A Battle for the Foot Locker Ages: Fisher, Dressel Trade Leads and More

To say that the boys’ championship race at the 2013 Foot Locker National Finals was closely contested would be an understatement … to say the least.

A tightly grouped pack late into the race was a hint, and a 1-10 spread that has been bettered only a handful of times in the event’s 35 years was further proof. Neither, however, could hold a candle to the lead changes and bumps and ’bows that the top duo utilized to gain any slight edge possible during a spirited drive for the finish.

In a battle of juniors, Grant Fisher of Michigan had the final say, crossing the line in 15 minutes, 7 seconds for a three-second victory over John Dressel. The slight edge by Fisher was one of the closest finishes since Balboa Park returned as the host in 2002.

“It means everything,” Fisher said of his national championship victory. “Everything through the summer and even last year, all the workouts, I feel like they’ve all led up to this.

“It’s a great feeling thinking that it’s all been worth it. At the beginning of the season, I wanted to say that I gave everything I could. I think I can say that today, and I’m really happy.”

The opening half-mile in Saturday’s final race was covered in 2:18 as Patrick Sheehan of North Carolina led by a few strides. The entire 40-runner field was only separated by about three seconds at this point of the 5,000-meter race, with a pair of regional champions in Tennessee’s Aaron Templeton and Oregon’s Matthew Maton near the head of the pack.

Fisher put his No. 71 into view as the field crossed a road to contest the other half of the figure-8 layout.

“The first mile was definitely conservative,” Fisher said of the 4:53 pace. “You could tell everyone was pretty fresh. No one really wanted to go and make a move.”

West teamates Joseph Hardy of Seattle and Maton joined Fisher in front as the field began their second tour of Balboa Park. A loop around the dog park changed nothing up front as the lead group numbered eight, including Northeast champion Mickey Burke of Henrietta, N.Y., and Blair Hurlock of the host state.

“Everyone was kind of antsy, (and) the second mile was kind of the same,” the champion said. “It picked up a little bit. And then the third mile everything started opening up.”

Sparked by Hurlock’s surge into the lead, the two-mile mark was reached by the leaders in 9:53. The front group was now down to about a half dozen as Fisher grabbed a share of the lead.

Dressel moved toward the front at the bottom of lone major uphill on the course. He didn’t wait long to strike, charging to put a gap on the field as they continued the climb.

“Dressel made a big move up the hill, and it was tough to cover,” Fisher said of the pace being kicked up a notch or two. “Everyone was kind of scrambling up. I made up a little bit of ground on him, but he still had a lead. I tried to recover on the downhill a bit.”

Fisher was able to respond to Dressel’s push the best, with Maton only a few meters back in third.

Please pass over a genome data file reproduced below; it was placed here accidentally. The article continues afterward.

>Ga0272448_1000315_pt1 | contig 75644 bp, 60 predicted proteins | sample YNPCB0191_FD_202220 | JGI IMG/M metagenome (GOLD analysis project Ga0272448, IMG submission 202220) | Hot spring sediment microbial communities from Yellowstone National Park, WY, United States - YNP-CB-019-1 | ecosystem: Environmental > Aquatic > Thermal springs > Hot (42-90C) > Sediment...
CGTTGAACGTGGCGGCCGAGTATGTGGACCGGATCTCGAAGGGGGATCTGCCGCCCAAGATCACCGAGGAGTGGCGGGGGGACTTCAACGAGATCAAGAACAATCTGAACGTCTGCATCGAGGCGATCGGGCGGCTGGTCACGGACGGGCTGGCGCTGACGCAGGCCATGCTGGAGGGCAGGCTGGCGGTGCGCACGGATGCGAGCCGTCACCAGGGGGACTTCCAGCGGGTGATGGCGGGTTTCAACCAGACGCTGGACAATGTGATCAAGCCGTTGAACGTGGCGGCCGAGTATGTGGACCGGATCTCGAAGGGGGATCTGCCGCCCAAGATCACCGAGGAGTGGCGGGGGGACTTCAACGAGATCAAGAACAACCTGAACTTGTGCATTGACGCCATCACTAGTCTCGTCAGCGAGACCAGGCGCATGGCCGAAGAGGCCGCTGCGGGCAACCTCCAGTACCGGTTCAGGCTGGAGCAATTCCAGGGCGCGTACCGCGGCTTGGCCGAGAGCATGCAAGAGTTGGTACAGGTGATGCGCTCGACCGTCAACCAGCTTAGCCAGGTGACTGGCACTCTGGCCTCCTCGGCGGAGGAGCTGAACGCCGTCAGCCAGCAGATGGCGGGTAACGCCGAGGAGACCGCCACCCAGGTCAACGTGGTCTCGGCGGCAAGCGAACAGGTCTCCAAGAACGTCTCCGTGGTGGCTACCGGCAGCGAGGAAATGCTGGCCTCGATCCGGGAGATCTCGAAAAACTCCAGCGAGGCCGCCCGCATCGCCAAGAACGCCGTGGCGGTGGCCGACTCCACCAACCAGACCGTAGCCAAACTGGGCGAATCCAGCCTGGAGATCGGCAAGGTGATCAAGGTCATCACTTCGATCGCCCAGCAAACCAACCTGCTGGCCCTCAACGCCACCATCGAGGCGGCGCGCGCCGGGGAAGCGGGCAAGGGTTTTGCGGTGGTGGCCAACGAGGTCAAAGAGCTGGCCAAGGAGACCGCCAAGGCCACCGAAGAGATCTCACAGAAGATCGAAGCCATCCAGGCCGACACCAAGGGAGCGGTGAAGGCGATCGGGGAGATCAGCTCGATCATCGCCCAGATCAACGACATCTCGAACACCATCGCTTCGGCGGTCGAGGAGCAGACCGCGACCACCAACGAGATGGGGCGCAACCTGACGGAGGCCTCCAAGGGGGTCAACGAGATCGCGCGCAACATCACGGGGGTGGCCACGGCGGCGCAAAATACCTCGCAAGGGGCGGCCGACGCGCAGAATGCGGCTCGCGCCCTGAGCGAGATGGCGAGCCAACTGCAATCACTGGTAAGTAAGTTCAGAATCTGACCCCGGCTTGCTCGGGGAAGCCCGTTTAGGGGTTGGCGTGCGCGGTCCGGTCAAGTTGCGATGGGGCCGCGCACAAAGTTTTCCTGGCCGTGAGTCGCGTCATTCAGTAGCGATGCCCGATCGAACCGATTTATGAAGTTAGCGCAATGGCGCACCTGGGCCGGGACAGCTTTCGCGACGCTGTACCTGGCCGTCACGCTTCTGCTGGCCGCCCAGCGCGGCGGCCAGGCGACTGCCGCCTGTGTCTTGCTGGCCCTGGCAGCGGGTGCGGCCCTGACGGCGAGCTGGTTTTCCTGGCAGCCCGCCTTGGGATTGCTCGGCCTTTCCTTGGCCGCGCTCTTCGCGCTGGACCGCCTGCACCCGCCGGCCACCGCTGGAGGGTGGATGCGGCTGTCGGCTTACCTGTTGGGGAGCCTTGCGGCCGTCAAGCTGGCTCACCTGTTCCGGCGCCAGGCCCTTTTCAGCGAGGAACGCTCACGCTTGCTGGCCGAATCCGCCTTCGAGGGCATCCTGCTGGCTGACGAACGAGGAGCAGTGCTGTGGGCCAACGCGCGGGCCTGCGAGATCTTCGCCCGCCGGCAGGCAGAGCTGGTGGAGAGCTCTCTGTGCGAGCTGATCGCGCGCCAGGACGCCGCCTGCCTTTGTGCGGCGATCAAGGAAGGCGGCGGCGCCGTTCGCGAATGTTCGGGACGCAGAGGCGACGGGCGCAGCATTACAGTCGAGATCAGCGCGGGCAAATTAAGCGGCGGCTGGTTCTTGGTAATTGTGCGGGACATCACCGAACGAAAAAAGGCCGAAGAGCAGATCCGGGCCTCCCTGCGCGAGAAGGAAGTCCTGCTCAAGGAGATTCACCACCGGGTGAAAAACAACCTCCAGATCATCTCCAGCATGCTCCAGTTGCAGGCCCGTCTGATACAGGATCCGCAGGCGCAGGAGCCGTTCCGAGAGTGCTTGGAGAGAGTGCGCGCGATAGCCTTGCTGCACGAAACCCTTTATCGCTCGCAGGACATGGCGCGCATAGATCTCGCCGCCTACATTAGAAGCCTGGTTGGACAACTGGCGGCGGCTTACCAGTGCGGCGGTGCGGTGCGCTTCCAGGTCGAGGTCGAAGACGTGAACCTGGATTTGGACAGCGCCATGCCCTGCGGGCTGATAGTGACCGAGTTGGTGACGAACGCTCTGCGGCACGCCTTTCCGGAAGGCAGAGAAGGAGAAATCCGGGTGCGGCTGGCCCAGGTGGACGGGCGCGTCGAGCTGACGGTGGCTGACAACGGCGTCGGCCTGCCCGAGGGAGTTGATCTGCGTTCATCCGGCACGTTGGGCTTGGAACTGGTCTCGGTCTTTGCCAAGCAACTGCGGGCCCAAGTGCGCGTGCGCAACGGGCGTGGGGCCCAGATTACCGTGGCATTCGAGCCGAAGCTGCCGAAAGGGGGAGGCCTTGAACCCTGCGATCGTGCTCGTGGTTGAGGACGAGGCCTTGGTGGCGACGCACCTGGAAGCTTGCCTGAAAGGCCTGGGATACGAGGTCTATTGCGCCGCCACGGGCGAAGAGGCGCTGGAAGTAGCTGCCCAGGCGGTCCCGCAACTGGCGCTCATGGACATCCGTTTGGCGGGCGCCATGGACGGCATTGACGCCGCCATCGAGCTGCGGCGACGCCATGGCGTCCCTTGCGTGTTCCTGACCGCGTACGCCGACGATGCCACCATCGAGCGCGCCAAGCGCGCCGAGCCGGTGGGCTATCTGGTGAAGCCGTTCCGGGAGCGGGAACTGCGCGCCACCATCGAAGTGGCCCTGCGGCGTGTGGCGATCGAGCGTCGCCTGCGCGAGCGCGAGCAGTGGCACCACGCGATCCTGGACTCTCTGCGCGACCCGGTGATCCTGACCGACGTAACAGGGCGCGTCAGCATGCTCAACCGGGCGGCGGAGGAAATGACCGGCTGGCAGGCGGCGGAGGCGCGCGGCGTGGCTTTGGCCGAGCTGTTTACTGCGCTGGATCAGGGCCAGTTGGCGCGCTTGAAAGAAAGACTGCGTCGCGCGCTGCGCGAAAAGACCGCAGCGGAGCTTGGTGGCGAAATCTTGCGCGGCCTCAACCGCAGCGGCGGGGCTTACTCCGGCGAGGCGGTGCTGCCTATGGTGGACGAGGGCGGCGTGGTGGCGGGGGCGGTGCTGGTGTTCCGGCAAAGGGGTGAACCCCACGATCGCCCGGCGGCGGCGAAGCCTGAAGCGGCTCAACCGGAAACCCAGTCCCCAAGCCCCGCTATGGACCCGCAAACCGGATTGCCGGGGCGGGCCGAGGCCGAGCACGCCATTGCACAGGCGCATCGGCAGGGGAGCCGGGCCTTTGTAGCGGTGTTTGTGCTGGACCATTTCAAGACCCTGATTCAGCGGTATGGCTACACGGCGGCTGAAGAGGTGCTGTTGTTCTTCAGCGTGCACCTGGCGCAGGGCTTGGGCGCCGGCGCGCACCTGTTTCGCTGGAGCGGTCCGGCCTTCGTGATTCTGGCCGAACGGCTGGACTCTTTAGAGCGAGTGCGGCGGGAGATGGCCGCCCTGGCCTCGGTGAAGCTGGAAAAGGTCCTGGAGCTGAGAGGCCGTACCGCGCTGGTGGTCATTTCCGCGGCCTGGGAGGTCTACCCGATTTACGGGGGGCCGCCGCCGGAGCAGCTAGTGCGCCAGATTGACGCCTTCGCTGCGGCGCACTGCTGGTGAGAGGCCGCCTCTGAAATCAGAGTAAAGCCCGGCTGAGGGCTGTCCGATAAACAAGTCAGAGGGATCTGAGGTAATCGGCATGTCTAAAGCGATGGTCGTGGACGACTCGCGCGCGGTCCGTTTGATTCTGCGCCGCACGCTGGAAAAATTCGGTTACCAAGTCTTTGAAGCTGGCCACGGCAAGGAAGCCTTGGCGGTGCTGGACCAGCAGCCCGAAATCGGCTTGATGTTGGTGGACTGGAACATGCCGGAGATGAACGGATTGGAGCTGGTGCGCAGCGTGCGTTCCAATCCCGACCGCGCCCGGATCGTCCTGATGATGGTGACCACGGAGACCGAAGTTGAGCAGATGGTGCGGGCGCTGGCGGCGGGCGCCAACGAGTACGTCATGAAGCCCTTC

“I was just trying to run really hard,” Dressel said. “I was focused on getting that first-place finish. I wasn’t really sure how fast Grant was with his leg speed. We both fought a great race toward the end.”

On the major downhill alongside Upas Street, Fisher let gravity move him along and he rocketed past Dressel and into the lead. The true battle was about to begin as Dressel responded on a slight uphill, pulling to Fisher’s shoulder as bumps occurred.

“It got a little physical, but that’s just the nature of cross country,” Dressel said. “It’s expected, I guess.”

A junior from Colbert, Wash., Dressel put together what turned out to be his final charge, retaking the No. 1 position as the leaders crossed the road just behind the starting boxes. Fisher quickly countered the move with one of his own as the leaders bumped for a final time before the Michigan runner was uncontested to the finish line.

“It did stop my momentum quite a bit,” Dressel said of the final physical contact he had with Fisher. “And once I got bumped, you can’t really do much from there. You just kind of have a (bad) feeling, but then you still have to execute and finish hard no matter what. It’s Foot Locker Nationals. Just to give it your all is all I can ask for.”

In summing up the hectic run for the laurel wreath and platter, Fisher described the end of the race as if it were a boxing match.

“We were kind of duking it out the last 400 meters coming in,” the winner said. “He’s a really tough guy, and we were switching the lead back and forth. Coming into the final stretch, he had me going across the road and we both kind of saw the finish line and went all-out, mad dash to the finish.”

Maton stayed the closest to the top two, earning third in 15:19, while Burke was next at 15:20. The next four runners wore the orange West uniforms, with Hardy (15:22) followed by Idaho’s Elijah Armstrong (15:22), Utah’s Conner Mantz (15:23) and Hurlock (15:24). Templeton broke up the West run in ninth at 15:29, while Josef Holt-Andrews of Bethel, Maine, was 10th in 15:30.

To confirm the competitiveness of this year’s field, the 23-second spread from the champion to Holt-Andrews has only been bettered eight times in the event’s history. In another break from the norm, juniors had a great deal of success and monopolized the top of the results sheet. The leading trio still has another year of high school running, along with eight of the top 13. 

23 was also the total score for the victorious West team.